BEANOR – Abstract


BEANOR is an ongoing project in KEYIHUI Social Lab. It is a service design project for Intellectualy Disabled People (IDP) who are in service centres in Wuxi. It aims to provide a new lifestyle for IDPs by planting bean sprout vegetables through a new business mode. BEANOR enables IDPs to plant organic bean sprouts at indoor disabled service centres and enables them connect with nature. These activities bring about a new lifestyle, and they can increase their income through selling organic bean sprouts to residential communities nearby or through the internet. As the project proceeds BEANOR will improve integration of nearby communities and decrease the possibility of discrimination against the IDPs. The project is currently in the development stage, since more support from government and the various stakeholders is required to make it proceed successfully. Needs include a more suitable clean area for cultivation. Additionally the project needs to increase interest in IDPs to become the participants of the planting project. Last but not least, the problem of distribution needs to be further refined, this includes increasing the trust between producers and consumers to increase product uptake. (JU DESIS Lab)

BEANOR – Promoters


Jiangnan University JU DESIS Lab China Miaosen Gong, Li Zhang, Huan Li Promoters: School of Design, Jiangnan University JU DESIS Lab Sunny Group Wuxi Binghu District government Funder: Wuxi Binghu district social enterprise foundation Acknowledgements: With thanks all the participants of the project.

BEANOR – Governance and policymaking


BEANOR is housed in an Intellectually Disabled Persons (IDP) service centre. There are three rooms for the IDPs, one for working, one for resting, and the other for activity. The project uses the activity room for planting sprout vegetables since this kind of plant doesn’t need soil to grow. (JU DESIS Lab)

BEANOR – Activism and Civic Participation


At the beginning of the project, we co-designed with the administrators who work in the service centre, because they understand Intellectually Disabled People (IDP) well. They informed the design team which IDP could do which part of the planting process. In fact, the IDPs do not always stay at the service centre; when they are not there, the permanent residents in the service centres building help to water the sprout vegetables. (JU DESIS Lab)

BEANOR – Social interactions and relations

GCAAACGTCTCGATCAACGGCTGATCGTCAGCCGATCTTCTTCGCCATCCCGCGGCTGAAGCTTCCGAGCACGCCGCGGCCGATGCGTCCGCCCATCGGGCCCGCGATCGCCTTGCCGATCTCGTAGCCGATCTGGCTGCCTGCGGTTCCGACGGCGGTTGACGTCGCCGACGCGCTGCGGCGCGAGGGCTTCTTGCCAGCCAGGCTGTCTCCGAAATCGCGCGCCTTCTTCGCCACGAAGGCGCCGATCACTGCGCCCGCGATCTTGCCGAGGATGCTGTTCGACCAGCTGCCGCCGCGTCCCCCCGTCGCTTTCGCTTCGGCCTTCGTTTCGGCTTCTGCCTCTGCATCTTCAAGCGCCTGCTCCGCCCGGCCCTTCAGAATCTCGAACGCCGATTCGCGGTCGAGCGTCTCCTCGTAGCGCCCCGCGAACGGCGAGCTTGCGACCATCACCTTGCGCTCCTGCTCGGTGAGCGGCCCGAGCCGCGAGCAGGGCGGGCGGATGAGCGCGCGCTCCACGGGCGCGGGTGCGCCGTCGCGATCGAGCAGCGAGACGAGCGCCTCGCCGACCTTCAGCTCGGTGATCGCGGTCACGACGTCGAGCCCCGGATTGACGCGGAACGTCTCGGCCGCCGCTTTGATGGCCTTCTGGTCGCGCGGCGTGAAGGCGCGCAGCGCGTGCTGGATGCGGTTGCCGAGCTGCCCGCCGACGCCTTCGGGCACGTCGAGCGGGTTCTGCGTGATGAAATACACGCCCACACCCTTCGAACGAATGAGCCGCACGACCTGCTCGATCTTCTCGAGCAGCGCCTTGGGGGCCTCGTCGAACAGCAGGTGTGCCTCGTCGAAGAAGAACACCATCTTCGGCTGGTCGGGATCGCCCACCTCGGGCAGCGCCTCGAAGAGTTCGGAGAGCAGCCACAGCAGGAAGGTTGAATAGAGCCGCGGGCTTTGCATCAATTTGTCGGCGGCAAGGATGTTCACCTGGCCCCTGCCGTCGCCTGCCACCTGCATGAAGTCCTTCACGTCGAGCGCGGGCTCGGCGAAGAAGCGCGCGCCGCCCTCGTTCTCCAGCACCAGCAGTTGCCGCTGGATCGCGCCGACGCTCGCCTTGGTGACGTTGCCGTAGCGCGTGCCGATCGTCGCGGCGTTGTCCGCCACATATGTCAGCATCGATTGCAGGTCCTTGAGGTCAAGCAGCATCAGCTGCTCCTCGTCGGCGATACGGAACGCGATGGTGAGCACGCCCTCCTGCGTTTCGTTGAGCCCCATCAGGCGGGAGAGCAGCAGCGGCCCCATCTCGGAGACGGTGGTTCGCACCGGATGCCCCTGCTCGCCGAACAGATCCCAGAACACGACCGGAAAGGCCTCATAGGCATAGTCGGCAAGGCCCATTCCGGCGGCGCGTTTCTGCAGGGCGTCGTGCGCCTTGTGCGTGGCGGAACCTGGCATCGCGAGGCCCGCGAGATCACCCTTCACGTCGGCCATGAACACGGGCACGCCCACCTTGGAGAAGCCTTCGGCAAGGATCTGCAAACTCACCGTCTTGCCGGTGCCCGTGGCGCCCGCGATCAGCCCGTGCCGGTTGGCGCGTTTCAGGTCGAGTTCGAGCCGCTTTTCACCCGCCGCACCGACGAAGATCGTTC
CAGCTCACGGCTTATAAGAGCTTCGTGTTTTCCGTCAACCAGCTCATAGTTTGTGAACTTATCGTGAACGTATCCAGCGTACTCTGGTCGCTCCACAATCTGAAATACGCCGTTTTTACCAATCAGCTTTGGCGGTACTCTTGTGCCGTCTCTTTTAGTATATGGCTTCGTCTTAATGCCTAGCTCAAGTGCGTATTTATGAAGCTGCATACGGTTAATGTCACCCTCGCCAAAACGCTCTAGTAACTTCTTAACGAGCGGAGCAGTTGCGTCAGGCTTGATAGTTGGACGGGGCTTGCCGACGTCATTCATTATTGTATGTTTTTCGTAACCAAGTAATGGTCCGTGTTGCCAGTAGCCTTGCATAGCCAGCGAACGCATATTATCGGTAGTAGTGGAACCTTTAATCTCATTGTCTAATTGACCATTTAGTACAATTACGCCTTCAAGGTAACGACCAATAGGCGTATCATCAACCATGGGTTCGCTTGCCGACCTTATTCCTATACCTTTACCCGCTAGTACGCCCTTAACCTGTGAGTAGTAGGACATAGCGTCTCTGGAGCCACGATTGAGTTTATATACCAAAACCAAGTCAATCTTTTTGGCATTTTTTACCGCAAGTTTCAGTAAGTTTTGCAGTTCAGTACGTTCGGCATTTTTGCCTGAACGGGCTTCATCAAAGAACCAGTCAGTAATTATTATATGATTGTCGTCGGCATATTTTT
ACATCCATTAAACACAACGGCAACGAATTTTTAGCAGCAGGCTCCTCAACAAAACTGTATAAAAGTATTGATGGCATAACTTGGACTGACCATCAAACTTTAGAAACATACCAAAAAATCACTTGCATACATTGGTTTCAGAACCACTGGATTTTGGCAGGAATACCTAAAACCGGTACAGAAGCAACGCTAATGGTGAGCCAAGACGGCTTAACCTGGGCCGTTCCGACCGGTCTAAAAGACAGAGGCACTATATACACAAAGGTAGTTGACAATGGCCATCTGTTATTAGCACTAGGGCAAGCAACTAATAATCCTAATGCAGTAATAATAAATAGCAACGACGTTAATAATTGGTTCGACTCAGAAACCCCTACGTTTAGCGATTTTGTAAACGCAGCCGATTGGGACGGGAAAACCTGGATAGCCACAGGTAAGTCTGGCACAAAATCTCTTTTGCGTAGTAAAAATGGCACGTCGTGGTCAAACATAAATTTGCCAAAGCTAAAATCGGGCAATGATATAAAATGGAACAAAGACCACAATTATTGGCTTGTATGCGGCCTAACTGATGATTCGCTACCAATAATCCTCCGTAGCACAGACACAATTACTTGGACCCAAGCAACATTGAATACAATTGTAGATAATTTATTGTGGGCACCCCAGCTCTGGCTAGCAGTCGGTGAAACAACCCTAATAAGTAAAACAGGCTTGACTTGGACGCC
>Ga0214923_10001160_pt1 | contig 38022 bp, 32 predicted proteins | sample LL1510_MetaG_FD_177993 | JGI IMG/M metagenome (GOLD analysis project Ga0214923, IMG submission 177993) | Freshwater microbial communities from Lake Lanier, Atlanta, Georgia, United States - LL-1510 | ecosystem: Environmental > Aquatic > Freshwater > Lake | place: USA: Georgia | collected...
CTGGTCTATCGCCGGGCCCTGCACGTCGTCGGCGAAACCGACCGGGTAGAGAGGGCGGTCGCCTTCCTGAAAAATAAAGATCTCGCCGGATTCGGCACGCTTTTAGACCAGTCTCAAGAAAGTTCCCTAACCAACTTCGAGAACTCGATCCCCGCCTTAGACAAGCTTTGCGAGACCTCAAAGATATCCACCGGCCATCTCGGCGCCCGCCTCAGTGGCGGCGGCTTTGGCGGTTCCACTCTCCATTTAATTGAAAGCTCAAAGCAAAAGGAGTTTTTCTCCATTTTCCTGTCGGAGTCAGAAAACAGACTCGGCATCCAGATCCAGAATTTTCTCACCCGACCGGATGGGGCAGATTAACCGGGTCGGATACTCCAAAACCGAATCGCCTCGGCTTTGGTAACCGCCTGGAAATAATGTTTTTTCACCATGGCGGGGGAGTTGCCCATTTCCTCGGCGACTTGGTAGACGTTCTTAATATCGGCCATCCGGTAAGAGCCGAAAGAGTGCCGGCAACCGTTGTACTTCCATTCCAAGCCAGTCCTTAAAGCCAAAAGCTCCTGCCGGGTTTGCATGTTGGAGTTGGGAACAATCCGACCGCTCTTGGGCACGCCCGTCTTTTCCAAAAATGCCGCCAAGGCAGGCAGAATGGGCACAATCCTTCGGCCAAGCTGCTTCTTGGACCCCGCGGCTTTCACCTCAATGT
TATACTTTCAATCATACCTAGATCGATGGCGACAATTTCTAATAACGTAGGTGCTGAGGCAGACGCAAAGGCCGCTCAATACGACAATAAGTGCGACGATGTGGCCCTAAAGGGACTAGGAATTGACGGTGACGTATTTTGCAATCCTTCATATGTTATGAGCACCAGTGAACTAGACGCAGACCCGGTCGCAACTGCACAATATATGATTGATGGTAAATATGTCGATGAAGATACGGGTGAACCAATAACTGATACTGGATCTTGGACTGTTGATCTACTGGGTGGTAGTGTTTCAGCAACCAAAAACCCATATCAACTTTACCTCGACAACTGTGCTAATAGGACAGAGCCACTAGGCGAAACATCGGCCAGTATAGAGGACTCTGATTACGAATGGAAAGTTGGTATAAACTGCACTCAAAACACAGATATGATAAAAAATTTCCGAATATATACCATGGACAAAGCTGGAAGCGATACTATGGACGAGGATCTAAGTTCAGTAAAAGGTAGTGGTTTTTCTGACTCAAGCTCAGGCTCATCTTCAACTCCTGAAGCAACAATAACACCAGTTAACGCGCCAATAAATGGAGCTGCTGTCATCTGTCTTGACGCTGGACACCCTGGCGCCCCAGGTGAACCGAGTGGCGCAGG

BEANOR makes it possible to enhance social interaction in two aspects.: firstly, Intellectually Disabled People (IDPs) are more confident and happy through the planting activity; secondly, through the selling process IDPs are provided with more opportunity to communicate with other people in the community. (JU DESIS Lab)

BEANOR – City and environmental planning


Even though BEANOR is just a planting activity in an interior space, it brings nature and vitality to the Intellectually Disabled People (IDP) service centre and improves the environment there.

BEANOR – Production, distribution and consumption


BEANOR does not only provide a service for Intellectually Disabled People (IDP), but also is a service for urban agriculture. Residents can buy the organic food produced by the IDPs at the service centre directly or order it from the BEANOR app, and then BEANOR will send the fresh vegetables to your home at your convenience. (JU DESIS Lab)

BEANOR – Skill Training and Design Education


The design team have redesigned the planting process and co-designed with the administrator according to the IDP’s capability. All IDPs were initially taught how to plant, through observe the difficulties they may encounter in the planting process were identified, and then iteratively the process was improved. (JU DESIS Lab)

BEANOR – Job Creation


BEANOR brings new lifestyle to the Intellectually Disabled People the community around them. Through selling the organic food to the residents they can earn money and improve their quality of life. (JU DESIS Lab)

BEANOR – Storytelling and Visualisation


Storytelling and visualisation are both good approaches to communicate between designers and users; through these two tools, Intellectually Disabled People and the community around them can easily see what will change after they do these kind of projects before they actually undertake them. After prototyping, we can get feedback directly. (JU DESIS Lab)